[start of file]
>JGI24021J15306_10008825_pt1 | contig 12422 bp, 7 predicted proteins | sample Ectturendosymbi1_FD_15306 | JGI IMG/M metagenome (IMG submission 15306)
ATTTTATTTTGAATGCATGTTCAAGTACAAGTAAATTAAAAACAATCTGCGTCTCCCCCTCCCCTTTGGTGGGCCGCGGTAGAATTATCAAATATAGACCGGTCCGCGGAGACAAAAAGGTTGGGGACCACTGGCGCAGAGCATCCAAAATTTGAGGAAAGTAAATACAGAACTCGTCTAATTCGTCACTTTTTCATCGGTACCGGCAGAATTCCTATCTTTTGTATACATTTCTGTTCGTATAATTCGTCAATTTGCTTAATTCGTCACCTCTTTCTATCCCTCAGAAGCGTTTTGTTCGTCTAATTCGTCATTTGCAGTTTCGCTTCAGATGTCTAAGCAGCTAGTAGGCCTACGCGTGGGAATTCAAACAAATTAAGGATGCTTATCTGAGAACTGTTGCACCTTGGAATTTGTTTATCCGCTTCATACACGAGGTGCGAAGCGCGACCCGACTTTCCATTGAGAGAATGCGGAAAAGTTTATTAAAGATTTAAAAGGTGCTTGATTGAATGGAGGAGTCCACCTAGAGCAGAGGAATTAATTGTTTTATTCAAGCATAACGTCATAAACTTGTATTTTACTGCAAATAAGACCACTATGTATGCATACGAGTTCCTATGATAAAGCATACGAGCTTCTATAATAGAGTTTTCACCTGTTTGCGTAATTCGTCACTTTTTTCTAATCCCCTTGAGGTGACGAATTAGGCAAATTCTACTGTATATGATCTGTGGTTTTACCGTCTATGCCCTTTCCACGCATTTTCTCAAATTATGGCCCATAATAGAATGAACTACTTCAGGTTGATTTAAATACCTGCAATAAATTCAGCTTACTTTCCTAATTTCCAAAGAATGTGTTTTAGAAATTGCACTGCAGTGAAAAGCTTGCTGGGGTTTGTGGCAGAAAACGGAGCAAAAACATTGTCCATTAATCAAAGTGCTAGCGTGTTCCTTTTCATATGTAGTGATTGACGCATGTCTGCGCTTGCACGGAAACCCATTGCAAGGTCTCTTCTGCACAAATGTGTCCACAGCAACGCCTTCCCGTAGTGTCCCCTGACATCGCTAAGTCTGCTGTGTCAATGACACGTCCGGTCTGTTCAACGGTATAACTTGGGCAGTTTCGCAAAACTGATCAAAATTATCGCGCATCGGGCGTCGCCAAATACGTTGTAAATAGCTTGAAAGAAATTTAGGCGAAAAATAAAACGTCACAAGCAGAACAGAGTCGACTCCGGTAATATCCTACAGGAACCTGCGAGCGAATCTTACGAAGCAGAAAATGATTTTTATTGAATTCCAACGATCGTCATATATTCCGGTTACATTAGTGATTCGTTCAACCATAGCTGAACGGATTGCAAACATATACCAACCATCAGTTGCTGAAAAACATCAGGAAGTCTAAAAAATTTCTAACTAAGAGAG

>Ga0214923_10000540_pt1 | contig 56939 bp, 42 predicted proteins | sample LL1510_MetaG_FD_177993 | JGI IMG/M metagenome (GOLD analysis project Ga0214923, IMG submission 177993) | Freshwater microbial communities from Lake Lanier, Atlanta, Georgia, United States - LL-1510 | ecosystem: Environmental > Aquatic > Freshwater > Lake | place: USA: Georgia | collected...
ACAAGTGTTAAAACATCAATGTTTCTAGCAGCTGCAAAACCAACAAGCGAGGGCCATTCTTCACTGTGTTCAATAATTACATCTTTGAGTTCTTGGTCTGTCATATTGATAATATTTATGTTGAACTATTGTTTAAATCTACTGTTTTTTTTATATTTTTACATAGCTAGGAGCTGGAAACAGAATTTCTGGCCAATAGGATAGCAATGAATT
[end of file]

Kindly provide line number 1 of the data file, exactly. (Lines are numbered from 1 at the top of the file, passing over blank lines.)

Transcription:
>JGI24021J15306_10008825_pt1 | contig 12422 bp, 7 predicted proteins | sample Ectturendosymbi1_FD_15306 | JGI IMG/M metagenome (IMG submission 15306)